MOOSIC, Pa. -- Gleyber Torres is 6-foot-1, but during spring training his play towered over a New York Yankees camp that included the 6-7 Aaron Judge. Torres hit .448 in 29 at-bats, leaving GM Brian Cashman to swat down questions about Torres moving all the way from A-ball to the big leagues to replace an injured Didi Gregorius.
These days, Judge is the biggest story in baseball, hitting home runs at rookie-record pace, leading the All-Star voting, emerging as the candidate to beat for American League MVP and making Torres sound just like any other 20-year-old Yankees fan.
“He is destroying the baseball,” Torres said in the clubhouse at PNC Field, home of the Triple-A Scranton Wilkes-Barre RailRiders.
The Yankees are in the process of creating a new homegrown core, reminiscent of the Core Four dynasty group comprising Mariano Rivera, Derek Jeter, Andy Pettitte and Jorge Posada. And, often omitted but not forgotten, Bernie Williams.
The new core looks as if it already has two members in Judge and Gary Sanchez. Dellin Betances, who arrived just four seasons ago, could be another cog. Greg Bird showed in 2015 that he could be the Yankees’ long-term first baseman -- if he can stay healthy. Soon, Torres, ranked the fourth-best prospect in baseball by ESPN's Keith Law, will get a chance.
While his Triple-A manager, Al Pedrique, said Tuesday that Torres isn't ready yet -- the natural shortstop is still learning to play third and second -- the Yankees seem to be grooming Torres to replace the struggling Chase Headley at third. After 21 games at Triple-A, he was hitting .280, but that was after a very slow start.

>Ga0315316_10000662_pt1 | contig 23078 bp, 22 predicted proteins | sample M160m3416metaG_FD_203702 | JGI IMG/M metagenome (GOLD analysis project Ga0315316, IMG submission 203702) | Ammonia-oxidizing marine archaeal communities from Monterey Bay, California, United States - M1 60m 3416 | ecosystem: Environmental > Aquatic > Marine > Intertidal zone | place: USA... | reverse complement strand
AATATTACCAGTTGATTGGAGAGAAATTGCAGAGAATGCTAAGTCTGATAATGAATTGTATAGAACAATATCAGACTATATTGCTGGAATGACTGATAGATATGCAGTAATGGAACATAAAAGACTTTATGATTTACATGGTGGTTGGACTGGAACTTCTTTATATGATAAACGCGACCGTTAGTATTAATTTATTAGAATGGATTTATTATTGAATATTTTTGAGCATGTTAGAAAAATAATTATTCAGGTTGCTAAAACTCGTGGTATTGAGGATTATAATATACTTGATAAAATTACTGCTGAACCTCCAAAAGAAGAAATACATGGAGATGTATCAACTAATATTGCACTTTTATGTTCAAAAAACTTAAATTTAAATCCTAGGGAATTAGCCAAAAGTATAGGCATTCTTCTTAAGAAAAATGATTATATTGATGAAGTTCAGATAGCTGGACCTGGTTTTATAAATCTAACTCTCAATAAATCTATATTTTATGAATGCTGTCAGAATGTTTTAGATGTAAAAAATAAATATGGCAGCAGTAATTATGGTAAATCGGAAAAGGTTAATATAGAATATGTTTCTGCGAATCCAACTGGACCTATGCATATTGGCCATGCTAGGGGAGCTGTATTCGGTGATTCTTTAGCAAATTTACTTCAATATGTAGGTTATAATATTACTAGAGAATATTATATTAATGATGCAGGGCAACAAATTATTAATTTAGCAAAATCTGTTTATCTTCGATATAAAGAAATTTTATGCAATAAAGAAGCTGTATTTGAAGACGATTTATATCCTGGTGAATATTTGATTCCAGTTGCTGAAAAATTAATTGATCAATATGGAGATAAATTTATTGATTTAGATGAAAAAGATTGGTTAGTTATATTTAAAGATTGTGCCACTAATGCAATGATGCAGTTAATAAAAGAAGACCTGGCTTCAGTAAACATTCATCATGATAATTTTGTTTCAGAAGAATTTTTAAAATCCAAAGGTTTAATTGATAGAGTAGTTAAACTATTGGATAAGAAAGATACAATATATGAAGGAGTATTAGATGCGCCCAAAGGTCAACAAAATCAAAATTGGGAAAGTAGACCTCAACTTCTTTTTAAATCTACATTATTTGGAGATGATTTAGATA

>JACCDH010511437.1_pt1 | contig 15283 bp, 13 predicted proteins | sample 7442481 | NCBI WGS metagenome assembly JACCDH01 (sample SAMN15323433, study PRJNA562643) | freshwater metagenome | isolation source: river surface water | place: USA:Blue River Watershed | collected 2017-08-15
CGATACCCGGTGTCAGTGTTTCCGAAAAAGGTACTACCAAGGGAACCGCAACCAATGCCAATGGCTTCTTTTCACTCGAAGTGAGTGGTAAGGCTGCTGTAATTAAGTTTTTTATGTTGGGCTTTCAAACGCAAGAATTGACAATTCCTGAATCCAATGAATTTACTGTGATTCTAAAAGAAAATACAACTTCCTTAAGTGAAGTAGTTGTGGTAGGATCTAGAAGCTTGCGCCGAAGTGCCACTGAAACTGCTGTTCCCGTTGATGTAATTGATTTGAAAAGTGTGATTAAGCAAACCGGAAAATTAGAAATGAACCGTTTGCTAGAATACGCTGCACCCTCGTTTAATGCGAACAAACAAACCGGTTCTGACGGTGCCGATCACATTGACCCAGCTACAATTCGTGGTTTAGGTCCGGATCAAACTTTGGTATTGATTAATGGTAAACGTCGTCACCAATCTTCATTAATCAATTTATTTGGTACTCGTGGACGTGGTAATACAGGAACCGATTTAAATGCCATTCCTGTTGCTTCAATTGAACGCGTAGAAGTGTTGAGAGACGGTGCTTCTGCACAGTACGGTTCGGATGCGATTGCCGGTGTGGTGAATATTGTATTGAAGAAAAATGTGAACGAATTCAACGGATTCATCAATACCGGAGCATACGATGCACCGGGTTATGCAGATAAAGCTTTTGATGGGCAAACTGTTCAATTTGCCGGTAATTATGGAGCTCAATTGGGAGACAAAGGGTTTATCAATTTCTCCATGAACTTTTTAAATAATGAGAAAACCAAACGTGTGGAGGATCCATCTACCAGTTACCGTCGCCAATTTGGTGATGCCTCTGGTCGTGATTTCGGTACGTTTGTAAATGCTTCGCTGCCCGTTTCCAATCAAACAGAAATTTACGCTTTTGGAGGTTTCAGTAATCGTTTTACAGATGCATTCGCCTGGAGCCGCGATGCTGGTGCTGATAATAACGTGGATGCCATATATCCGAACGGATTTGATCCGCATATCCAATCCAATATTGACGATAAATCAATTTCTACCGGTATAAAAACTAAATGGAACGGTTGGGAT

There are officials in the organization who like the idea of adding more talented, youthful energy for the stretch run to an already dynamic roster. Torres could be an everyday addition to the lineup before the trade deadline.
“We are trying to give Torres more playing time at third so he can feel comfortable -- the quicker, the better,” Pedrique said.
It takes time, which is why Pedrique's comments Tuesday made sense. Torres might be asked to play in October, and the Yankees need him to be prepared and confident. The reaction time at third base is much faster than the middle infield positions, and while Torres doesn’t have to be perfect, he needs to understand the nuances that only come with experience.
“It is a new position for him,” Pedrique said. “He is just trying to react, adjust. He understands it is a reaction position. A lot of balls will get to you quicker. Your preparation needs to be done early.
“I think he is taking longer at third than second. You can tell he is starting to figure some things out at third base. With the work ethic he has and the softness of his hands, he is going to be fine. He has enough arm strength at third. It is a matter of time for him to feel comfortable at third.”
What has stood out about Torres since the Yankees traded for him nearly a year ago in the Aroldis Chapman deal is his maturity. Speaking a second language, Torres, a native of Venezuela, handles questions like a 10-year veteran -- respectfully, with a little insight. It was easy to believe him when he said his focus is here at PNC Field, not daydreaming about the Bronx.
“When I get time, I watch a couple of innings when the Yankees play,” Torres said. “I stay focused here to get better every day.”
With each day, Gleybermania's arrival in the Bronx seems to get closer. For the Yankees, there might be a third rookie act after Sanchez at the end of last year and Judge in the first half of this season. It could be Torres' turn.
“He’s got a lot of tools,” Pedrique said. “He can be a special player.”